Your Hard Drive will Self-Destruct at 2 PM
South Korea cyberattacks hold lessons
Alienvault: Information About the South Korean Banks and Media Systems Attacks

Analysis: Likely due to pressure on incident response teams to respond to these attacks from the media and the government, initial reports have contained largely incorrect information. As the investigation continues and corrections are made to the earlier reports, this may be the first lesson learned. The first rule of incident response is to remain calm, calm those around you, and go to work in an orderly process. Regardless of the type or extent of the attacks, pressuring the incident response teams for answers, or involving others who can misinterpret early findings only leads to confusion and repeated resets for the teams. This incident to date also shows the importance of those communications teams that work with the incident response teams. Releasing information before it is validated makes the combined teams and officials appear unprofessional and potentially incompetent. The incident response teams are well aware of the communications requirements, and must provide regular communication updates whether they have new information to report or not. All have seen organizations in various crisis situations that have done this well, and those that have not. The key to success in most cases is to have thoroughly planned, organized, and trained teams that follow their procedures and do not vary due to pressures from higher officials or the media. A second lesson that is still developing appears to be that the energy sector targets demonstrated a greater resiliency than other targets. More to come.

Geopolitical

New Espionage Cases Revisit Classic Human Vulnerabilities

U.S. federal agents arrested a foreign scientist this month as he tried to leave the country, according to a variety of reports. He had been working on a contract with the U.S. National Aeronautics and Space Administration (NASA) through the nonprofit National Institute of Aerospace (NIA). According to Representative Frank Wolf of Virginia, the scientist had been involved in developing imaging technology software and had generous access to sensitive NASA information. Separately this month, another contractor was arrested for passing classified information to a foreign national with whom he was romantically involved. He had access to military information through his work at Pacific Command (PACCOM) in Hawaii; he met the woman at a conference in 2011. He has been charged with passing classified information to her and with violating the terms of his security clearance requirements by concealing his relationship with a foreign national.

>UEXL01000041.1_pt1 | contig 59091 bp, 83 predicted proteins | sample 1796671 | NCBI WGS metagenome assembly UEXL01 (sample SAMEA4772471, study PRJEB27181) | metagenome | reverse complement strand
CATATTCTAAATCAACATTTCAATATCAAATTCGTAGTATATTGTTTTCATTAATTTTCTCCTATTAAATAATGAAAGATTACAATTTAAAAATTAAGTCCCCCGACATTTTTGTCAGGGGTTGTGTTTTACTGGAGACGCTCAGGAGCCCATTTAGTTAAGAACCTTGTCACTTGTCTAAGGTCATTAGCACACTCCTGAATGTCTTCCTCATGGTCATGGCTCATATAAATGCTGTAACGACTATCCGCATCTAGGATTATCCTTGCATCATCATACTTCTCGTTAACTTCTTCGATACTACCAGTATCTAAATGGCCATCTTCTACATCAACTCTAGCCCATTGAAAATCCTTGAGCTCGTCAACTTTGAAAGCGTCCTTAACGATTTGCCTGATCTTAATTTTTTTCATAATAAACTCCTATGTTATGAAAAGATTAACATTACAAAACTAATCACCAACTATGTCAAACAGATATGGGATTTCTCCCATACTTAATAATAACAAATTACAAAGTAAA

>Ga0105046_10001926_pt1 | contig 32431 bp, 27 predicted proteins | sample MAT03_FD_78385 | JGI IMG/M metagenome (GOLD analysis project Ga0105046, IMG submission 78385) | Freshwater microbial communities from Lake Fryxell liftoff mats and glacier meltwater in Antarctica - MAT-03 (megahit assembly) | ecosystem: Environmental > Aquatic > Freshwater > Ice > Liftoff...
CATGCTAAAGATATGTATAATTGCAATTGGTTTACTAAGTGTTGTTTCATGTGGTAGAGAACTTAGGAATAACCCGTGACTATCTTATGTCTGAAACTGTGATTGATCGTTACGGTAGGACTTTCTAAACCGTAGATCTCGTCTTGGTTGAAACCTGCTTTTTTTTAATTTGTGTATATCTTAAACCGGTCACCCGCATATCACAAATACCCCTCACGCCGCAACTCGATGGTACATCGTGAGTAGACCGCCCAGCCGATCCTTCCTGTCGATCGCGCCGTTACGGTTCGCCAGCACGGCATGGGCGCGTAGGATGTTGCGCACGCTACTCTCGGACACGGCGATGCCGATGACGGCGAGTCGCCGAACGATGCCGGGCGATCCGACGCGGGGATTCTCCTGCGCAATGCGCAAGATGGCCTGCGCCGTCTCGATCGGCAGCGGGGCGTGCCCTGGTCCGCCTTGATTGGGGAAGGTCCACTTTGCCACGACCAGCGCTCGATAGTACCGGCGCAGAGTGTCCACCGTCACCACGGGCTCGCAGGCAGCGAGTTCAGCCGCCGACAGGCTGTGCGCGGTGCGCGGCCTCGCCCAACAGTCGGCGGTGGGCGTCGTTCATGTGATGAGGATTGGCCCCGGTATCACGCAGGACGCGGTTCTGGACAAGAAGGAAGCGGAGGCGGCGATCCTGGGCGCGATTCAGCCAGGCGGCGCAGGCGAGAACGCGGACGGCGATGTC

U.S. Defense Contractor Arrested Passing Secrets
NASA-Linked Chinese Scientist Arrested

Analysis: These two cases are a reminder that classic espionage tactics are alive and well, and anyone with access to sensitive proprietary or classified information would do well to pay heed. Contractors frequently are not as closely vetted as full-time employees. Even with the best intentions, faced with tight deadlines and shortages of qualified personnel, managers may need to give foreign nationals privileged access. The vast majority, of course, do not violate their privileges, but everyone involved in classified or confidential work must grant privileged access carefully and keep it under constant watch. The second case is a classic “honeypot” incident. We must all keep in mind that a romantic or suspiciously friendly approach may have ulterior motives. Sensitive access is a privilege that we all have a personal duty to protect.

Upcoming Security Activity

Interop Las Vegas: May 6–10, 2013
Cisco Live US: June 23–27, 2013
Black Hat 2013: July 27–August 1, 2013

Because of the potential for increased risk on multiple vectors, organizations' security teams should be aware of and consider making special preparations for the following:

U.S. NCAA Men's Basketball Tournament: March 19–April 8, 2013
ASEAN Summit: March 23–25, 2013
BRICS Summit: March 26–28, 2013
Arab League Summit: March 26–28, 2013
IMF World Bank Meeting: April 19–21, 2013
G8 Summit: May 17–18, 2013

Additional Information

For information and commentary from the experts in Cisco Security Intelligence Operations, please visit the Cisco Security Blog.

For timely information from across Cisco Security Intelligence Operations, please consider following @CiscoSecurity on Twitter.

 
Alert History
 

Initial Release



Product Sets
 
The security vulnerability applies to the following combinations of products.

Primary Products:
IntelliShieldCyber Risk Report Original ReleaseBase

Associated Products:
N/A



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The urgency and severity ratings of this alert are not tailored to individual users; users may value alerts differently based upon their network configurations and circumstances. THE ALERT, AND INFORMATION CONTAINED THEREIN, ARE PROVIDED ON AN "AS IS" BASIS AND DO NOT IMPLY ANY KIND OF GUARANTEE OR WARRANTY, INCLUDING THE WARRANTIES OF MERCHANTABILITY OR FITNESS FOR A PARTICULAR USE. YOUR USE OF THE ALERT, AND INFORMATION CONTAINED THEREIN, OR MATERIALS LINKED FROM THE ALERT, IS AT YOUR OWN RISK. INFORMATION IN THIS ALERT AND ANY RELATED COMMUNICATIONS IS BASED ON OUR KNOWLEDGE AT THE TIME OF PUBLICATION AND IS SUBJECT TO CHANGE WITHOUT NOTICE. CISCO RESERVES THE RIGHT TO CHANGE OR UPDATE ALERTS AT ANY TIME.